In a perfect world, this would be a perfect time for a rail strike. Industry staffing rules aboard trains are archaic, despite a decade of cost-cutting. Rail companies seem flush, as union reports show, and they could pay more in exchange for the productivity improvements they desire. And both sides have grown overly comfortable with the Railway Labor Act, which requires Congress to step in to settle any dispute that grows too contentious. As the Journal of Commerce has observed, that limits the damage any strike is likely to cause while setting in stone contract terms rail managements like. A presidential emergency board drew up those terms, and the Congress is chary of a veto.
But this is not a perfect world. First, the railroads are finally making profits from "inter-modal" transportation -- truck trailers and containers on flat cars -- but new, long-combination road vehicles threaten them. And while the railroads' market share is large, it continues to shrink, from 56 percent down to 37 percent over the last 40 years, while trucks' share has climbed from 16 percent to 25 percent. So while railroaders point with pride to carrying 50 percent more cargo, they note that shippers spend $9 with the truckers for every $1 they spend moving goods on the rails.
A major strike could cause enough pain to both sides to induce serious bargaining, especially by rail managements, but it could be devastating for market share. Those long-combination vehicles, monster trucks 110 feet long, weighing up to 134,000 pounds versus today's 80,000 pounds, would surely erode high-value traffic onto the Interstate highway system. For everyone else depending on the rails, the devastation could be much worse.
In the city of Chicago, which handles more intermodal freight than any other transportation center, an estimated 10,000 jobs depend on a smooth flow of traffic. In Baltimore, shorter rail routes to the Midwest define a major advantage over competitors to the north and south, justifying huge investments to modernize ship-to-rail container movement. A long strike could disrupt much more than the rails.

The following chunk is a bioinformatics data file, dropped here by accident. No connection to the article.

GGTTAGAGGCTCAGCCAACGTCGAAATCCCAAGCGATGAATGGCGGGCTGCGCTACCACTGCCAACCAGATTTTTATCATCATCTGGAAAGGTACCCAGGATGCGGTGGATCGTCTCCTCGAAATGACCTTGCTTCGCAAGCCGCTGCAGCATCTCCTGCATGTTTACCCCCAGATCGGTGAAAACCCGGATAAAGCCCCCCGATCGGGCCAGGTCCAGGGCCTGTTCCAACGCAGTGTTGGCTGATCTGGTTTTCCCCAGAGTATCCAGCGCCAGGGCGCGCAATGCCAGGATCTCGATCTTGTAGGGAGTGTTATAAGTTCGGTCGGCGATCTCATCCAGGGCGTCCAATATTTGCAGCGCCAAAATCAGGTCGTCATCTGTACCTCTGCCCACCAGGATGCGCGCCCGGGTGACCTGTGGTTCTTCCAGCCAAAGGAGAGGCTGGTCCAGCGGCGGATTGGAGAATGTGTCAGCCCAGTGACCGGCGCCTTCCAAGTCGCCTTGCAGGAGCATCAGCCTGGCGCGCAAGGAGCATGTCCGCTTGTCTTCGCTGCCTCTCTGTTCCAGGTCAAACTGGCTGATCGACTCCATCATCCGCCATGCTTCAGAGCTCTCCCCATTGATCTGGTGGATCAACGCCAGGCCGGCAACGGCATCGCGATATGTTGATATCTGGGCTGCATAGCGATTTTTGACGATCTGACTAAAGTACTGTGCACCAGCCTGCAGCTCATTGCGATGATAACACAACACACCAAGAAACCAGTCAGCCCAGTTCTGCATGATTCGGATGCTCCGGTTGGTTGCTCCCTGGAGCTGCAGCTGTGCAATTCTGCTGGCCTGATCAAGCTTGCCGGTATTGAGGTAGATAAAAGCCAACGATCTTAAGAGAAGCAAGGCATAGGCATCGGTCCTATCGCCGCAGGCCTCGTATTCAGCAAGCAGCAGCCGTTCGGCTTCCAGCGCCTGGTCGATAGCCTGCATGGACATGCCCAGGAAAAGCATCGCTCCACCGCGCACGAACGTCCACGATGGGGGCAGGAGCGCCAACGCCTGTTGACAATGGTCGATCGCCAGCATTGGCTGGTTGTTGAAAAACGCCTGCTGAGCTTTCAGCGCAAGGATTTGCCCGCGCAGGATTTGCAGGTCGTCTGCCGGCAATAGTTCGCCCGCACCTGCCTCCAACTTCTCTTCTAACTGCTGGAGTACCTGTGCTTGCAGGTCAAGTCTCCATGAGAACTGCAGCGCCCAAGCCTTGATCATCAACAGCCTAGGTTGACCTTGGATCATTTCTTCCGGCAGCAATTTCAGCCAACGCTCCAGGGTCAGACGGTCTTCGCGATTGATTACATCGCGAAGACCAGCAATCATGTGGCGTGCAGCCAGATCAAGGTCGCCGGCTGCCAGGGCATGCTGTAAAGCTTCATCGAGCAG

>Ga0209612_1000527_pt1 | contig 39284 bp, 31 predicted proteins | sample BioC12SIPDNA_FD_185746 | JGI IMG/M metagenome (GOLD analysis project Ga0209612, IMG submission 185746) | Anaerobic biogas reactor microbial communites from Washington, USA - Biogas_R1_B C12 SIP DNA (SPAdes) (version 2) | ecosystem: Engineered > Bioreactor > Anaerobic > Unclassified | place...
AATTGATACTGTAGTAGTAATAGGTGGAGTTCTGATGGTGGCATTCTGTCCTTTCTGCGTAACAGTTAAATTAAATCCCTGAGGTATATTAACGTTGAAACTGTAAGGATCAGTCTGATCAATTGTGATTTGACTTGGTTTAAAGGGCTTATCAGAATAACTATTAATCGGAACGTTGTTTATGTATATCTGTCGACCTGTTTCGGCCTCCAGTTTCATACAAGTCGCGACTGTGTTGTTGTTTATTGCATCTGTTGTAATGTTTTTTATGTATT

Finally, many businesses have moved to "just-in-time" inventory control. Automakers, electronics firms, appliance makers, all have re-tooled to use transportation as a warehouse, dropping parts and subassemblies at the plant as they are to be used. Jamming that pipeline could shut plants across America, a situation no Congress could tolerate.
Far better for the lines and their unions to agree to an extension, and to begin no-nonsense negotiations. The presidential emergency board's recommendations go a long way to please managements, but they give unions important pay concessions as well. Moreover, some practices being eliminated have existed since the days of steam. Solid bargaining is better than a strike that will hurt everyone, ultimately making railroads and their unions major losers.